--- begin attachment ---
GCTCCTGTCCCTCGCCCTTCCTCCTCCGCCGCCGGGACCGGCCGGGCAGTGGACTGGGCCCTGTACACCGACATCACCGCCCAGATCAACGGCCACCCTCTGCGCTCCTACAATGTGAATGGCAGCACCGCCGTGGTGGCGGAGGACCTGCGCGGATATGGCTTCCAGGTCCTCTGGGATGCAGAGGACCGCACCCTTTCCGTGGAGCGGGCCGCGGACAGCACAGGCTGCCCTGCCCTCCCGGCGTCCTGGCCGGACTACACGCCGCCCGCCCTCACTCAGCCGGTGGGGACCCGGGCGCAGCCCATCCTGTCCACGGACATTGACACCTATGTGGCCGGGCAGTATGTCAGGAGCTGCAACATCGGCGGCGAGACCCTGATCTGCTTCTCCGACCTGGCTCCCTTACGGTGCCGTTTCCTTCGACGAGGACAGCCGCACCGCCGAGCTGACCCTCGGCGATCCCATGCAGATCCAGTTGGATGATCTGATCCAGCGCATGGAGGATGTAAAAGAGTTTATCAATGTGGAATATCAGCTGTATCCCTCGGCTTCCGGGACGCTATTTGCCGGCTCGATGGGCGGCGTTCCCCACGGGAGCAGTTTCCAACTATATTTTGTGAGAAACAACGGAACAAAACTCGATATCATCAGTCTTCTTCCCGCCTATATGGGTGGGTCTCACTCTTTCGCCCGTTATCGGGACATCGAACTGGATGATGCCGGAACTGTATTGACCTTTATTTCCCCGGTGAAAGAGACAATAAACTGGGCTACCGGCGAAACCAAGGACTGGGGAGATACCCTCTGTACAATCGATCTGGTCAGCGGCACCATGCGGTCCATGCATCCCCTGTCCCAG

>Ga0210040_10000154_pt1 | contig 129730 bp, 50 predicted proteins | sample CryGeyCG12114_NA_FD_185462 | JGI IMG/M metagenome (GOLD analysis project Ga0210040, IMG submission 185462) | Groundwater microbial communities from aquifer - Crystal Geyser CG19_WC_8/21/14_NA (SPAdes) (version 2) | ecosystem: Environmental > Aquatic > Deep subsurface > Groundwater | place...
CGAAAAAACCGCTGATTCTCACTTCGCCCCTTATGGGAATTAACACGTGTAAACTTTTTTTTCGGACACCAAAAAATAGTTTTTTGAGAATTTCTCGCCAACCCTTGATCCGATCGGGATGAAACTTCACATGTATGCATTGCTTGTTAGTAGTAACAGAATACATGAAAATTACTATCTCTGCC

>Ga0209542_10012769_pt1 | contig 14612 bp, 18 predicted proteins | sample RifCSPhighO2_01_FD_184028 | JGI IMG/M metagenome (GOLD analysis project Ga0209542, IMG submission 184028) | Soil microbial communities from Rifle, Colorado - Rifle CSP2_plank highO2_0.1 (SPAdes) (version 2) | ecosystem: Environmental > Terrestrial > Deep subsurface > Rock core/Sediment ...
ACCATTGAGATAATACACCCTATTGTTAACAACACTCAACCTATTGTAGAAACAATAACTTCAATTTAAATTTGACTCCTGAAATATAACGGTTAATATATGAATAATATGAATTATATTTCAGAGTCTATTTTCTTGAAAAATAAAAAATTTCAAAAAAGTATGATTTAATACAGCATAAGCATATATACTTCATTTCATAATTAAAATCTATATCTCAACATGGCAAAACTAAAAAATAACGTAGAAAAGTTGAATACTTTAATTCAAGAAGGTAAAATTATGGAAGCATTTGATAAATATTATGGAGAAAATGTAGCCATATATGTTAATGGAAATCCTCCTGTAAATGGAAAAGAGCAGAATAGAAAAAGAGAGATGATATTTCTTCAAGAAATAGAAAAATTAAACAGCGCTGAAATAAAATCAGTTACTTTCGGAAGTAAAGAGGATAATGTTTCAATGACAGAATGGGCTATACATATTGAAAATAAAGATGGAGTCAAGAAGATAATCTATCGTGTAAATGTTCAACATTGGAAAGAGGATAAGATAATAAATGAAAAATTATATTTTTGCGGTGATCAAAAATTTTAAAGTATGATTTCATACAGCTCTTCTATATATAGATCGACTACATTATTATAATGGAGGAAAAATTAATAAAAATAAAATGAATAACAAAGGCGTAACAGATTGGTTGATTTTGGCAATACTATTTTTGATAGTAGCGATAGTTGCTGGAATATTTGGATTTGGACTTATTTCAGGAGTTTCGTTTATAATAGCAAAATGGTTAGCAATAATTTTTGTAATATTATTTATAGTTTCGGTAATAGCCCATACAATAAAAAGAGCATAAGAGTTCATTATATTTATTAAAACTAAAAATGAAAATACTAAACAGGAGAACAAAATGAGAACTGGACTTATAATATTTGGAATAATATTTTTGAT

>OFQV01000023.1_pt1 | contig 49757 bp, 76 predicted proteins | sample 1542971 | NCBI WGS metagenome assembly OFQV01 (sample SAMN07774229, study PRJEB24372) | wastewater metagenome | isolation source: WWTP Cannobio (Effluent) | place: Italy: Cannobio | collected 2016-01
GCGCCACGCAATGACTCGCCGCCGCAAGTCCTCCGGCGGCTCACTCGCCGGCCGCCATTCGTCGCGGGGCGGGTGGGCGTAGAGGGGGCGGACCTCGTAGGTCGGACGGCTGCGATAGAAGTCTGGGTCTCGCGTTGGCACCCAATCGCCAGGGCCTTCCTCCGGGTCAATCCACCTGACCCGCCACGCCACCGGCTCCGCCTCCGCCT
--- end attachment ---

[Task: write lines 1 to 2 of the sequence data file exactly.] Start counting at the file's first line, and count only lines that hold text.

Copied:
GCTCCTGTCCCTCGCCCTTCCTCCTCCGCCGCCGGGACCGGCCGGGCAGTGGACTGGGCCCTGTACACCGACATCACCGCCCAGATCAACGGCCACCCTCTGCGCTCCTACAATGTGAATGGCAGCACCGCCGTGGTGGCGGAGGACCTGCGCGGATATGGCTTCCAGGTCCTCTGGGATGCAGAGGACCGCACCCTTTCCGTGGAGCGGGCCGCGGACAGCACAGGCTGCCCTGCCCTCCCGGCGTCCTGGCCGGACTACACGCCGCCCGCCCTCACTCAGCCGGTGGGGACCCGGGCGCAGCCCATCCTGTCCACGGACATTGACACCTATGTGGCCGGGCAGTATGTCAGGAGCTGCAACATCGGCGGCGAGACCCTGATCTGCTTCTCCGACCTGGCTCCCTTACGGTGCCGTTTCCTTCGACGAGGACAGCCGCACCGCCGAGCTGACCCTCGGCGATCCCATGCAGATCCAGTTGGATGATCTGATCCAGCGCATGGAGGATGTAAAAGAGTTTATCAATGTGGAATATCAGCTGTATCCCTCGGCTTCCGGGACGCTATTTGCCGGCTCGATGGGCGGCGTTCCCCACGGGAGCAGTTTCCAACTATATTTTGTGAGAAACAACGGAACAAAACTCGATATCATCAGTCTTCTTCCCGCCTATATGGGTGGGTCTCACTCTTTCGCCCGTTATCGGGACATCGAACTGGATGATGCCGGAACTGTATTGACCTTTATTTCCCCGGTGAAAGAGACAATAAACTGGGCTACCGGCGAAACCAAGGACTGGGGAGATACCCTCTGTACAATCGATCTGGTCAGCGGCACCATGCGGTCCATGCATCCCCTGTCCCAG

>Ga0210040_10000154_pt1 | contig 129730 bp, 50 predicted proteins | sample CryGeyCG12114_NA_FD_185462 | JGI IMG/M metagenome (GOLD analysis project Ga0210040, IMG submission 185462) | Groundwater microbial communities from aquifer - Crystal Geyser CG19_WC_8/21/14_NA (SPAdes) (version 2) | ecosystem: Environmental > Aquatic > Deep subsurface > Groundwater | place...